In May 2006, a patch to MediaWiki software allowed to enable nofollow selectively in namespaces. This functionality was used on pages that are not considered to be part of the actual encyclopedia, such as discussion pages and resources for editors. Following increasing spam problems and a within-Foundation order from Jimmy Wales, rel="nofollow" was added to article-space links in January 2007. However, the various interwiki templates and shortcuts that link to other Wikimedia Foundation projects and many external wikis such as Wikia are not affected by this policy.

Other websites like Slashdot, with high user participation, use improvised nofollow implementations like adding rel="nofollow" only for potentially misbehaving users. Potential spammers posing as users can be determined through various heuristics like age of registered account and other factors. Slashdot also uses the poster's karma as a determinant in attaching a nofollow tag to user submitted links.

A number of social bookmarking and photo sharing websites also use the rel="nofollow" tag for their outgoing links, including: Digg.com, Furl, Propeller.com (formerly Netscape.com), Yahoo! My Web 2.0, YouTube, and Technorati Favs.

Repurpose for paid links

While the effectiveness of the nofollow attribute to prevent comment spam is in doubt and raises other issues instead, search engines have moved ahead and attempted to repurpose the attribute for something different. Google began suggesting the use of nofollow also as a machine-readable disclosure for paid links, so that these links do not get credit in search engines results.

The growth of the link buying economy, where companies' entire business models are based on paid links that affect search engine rankings, caused the debate about the use of nofollow in combination with paid links to move into the center of attention of the search engines, who started to take active steps against link buyers and sellers. This triggered a very strong response from web masters.

Nofollow to control internal PageRank flow

Search engine optimization professionals started using the nofollow attribute to control the flow of PageRank within a website. This is an entirely different use than it was intended originally. Nofollow was designed to control the flow of PageRank from one website to another. However, some SEOs have suggested that a nofollow used for an internal link should work just like nofollow used for external links.

Several SEOs have suggested that pages such as "About Us", "Terms of Service", "Contact Us", and "Privacy Policy" pages are not important enough to earn PageRank, and so should have nofollow on internal links pointing to them. Google employee Matt Cutts has provided indirect responses on the subject, but has never publicly endorsed this point of view.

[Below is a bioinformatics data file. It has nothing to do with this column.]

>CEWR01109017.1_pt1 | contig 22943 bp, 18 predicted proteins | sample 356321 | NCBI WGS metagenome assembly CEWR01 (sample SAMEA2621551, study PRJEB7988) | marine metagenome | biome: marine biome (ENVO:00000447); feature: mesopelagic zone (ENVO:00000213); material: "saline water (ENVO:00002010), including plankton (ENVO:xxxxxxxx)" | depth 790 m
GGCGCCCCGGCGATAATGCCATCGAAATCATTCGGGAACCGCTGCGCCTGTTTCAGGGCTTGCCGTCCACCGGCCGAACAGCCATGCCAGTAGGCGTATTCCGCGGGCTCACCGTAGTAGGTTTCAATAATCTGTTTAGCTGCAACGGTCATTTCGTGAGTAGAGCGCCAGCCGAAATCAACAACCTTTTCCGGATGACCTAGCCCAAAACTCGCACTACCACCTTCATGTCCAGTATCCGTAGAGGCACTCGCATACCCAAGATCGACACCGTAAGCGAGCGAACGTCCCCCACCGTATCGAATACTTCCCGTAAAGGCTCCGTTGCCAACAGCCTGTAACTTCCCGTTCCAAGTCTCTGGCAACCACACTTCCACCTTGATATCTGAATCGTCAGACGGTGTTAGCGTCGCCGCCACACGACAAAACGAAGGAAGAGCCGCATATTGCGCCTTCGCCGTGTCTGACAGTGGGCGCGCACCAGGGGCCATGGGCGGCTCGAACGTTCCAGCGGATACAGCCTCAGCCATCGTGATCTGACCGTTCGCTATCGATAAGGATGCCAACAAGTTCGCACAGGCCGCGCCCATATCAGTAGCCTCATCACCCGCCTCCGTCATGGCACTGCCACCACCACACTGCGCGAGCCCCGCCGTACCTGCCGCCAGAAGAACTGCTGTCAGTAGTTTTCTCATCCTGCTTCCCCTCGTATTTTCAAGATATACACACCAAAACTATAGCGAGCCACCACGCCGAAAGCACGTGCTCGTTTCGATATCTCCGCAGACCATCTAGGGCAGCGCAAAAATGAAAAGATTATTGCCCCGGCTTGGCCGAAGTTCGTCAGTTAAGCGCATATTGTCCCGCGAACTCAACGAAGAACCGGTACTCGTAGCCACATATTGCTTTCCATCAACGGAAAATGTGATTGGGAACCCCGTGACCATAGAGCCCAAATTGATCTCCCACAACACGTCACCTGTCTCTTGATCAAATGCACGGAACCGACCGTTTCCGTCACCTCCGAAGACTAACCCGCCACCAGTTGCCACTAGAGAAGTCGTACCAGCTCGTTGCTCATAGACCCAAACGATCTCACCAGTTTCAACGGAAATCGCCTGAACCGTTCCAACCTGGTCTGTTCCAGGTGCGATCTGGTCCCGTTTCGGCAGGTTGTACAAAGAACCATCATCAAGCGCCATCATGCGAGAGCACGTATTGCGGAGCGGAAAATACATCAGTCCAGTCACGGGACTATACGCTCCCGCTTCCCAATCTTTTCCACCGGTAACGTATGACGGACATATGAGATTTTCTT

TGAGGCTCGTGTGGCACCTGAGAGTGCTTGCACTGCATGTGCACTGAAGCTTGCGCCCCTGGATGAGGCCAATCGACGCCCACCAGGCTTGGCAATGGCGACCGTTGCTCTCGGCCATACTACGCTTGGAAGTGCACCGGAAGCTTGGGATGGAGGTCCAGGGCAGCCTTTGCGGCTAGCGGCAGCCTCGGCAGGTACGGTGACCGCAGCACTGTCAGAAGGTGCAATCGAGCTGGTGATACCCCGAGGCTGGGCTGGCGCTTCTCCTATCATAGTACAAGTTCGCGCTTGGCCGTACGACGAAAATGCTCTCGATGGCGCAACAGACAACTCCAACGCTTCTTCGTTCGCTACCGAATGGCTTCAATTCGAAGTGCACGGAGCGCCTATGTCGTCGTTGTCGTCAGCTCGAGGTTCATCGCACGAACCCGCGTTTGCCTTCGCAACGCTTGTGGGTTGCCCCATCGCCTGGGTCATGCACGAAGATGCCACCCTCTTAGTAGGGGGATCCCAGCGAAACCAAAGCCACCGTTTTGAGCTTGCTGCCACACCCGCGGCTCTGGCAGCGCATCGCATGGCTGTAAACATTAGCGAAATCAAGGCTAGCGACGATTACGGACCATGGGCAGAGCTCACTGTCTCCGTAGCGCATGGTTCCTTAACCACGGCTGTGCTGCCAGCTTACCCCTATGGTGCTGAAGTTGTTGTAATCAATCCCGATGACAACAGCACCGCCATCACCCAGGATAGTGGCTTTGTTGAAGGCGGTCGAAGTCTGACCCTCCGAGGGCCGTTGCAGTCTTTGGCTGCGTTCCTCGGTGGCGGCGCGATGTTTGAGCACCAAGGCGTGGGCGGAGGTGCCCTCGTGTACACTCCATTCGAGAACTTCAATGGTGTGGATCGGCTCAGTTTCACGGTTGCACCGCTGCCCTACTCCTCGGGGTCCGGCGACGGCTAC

The practice is controversial and has been challenged by some SEO professionals, including Shari Thurow and Adam Audette . Site search proponents have pointed out that visitors do search for these types of pages, so using nofollow on internal links pointing to them may make it difficult or impossible for visitors to find these pages in site searches powered by major search engines.

Although proponents of use of nofollow on internal links have cited an inappropriate attribution to Matt Cutts (see Matt's clarifying comment, rebutting the attributed statement ) as support for using the technique, Cutts himself never actually endorsed the idea. Several Google employees (including Matt Cutts) have urged Webmasters not to focus on manipulating internal PageRank. Google employee Adam Lasnik has publicly advised Webmasters NOT to use nofollow on internal links.

No reliable data has been published on the effectiveness or potential harm that use of nofollow on internal links may provide. Unsubstantiated claims have been challenged throughout the debate and some early proponents of the idea have subsequently cautioned people not to view the use of nofollow on internal links as a silver bullet or quick-success solution.

More general consensus seems to favor the use of nofollow on internal links pointing to user-controlled pages which may be subjected to spam link practices, including user profile pages, user comments, forum signatures and posts, calendar entries, etc.

Criticism

Some weblog authors object to the use of rel="nofollow", arguing, for example, that

  • Link spammers will continue to spam everyone to reach the sites that do not use rel="nofollow"
  • Link spammers will continue to place links for clicking (by surfers), even if those links are ignored by search engines.
  • Google is advocating the use of rel="nofollow" in order to reduce the effect of heavy inter-blog linking on page ranking.
  • According to the statistics shown at the Akismet's antispam service , this attribute has not stopped the comment spam and has not discouraged spammers.
  • Lack of accreditation may discourage informational comments by professionals wishing to establish their PageRank reputation.

See also

Blocking and excluding content from search engines

References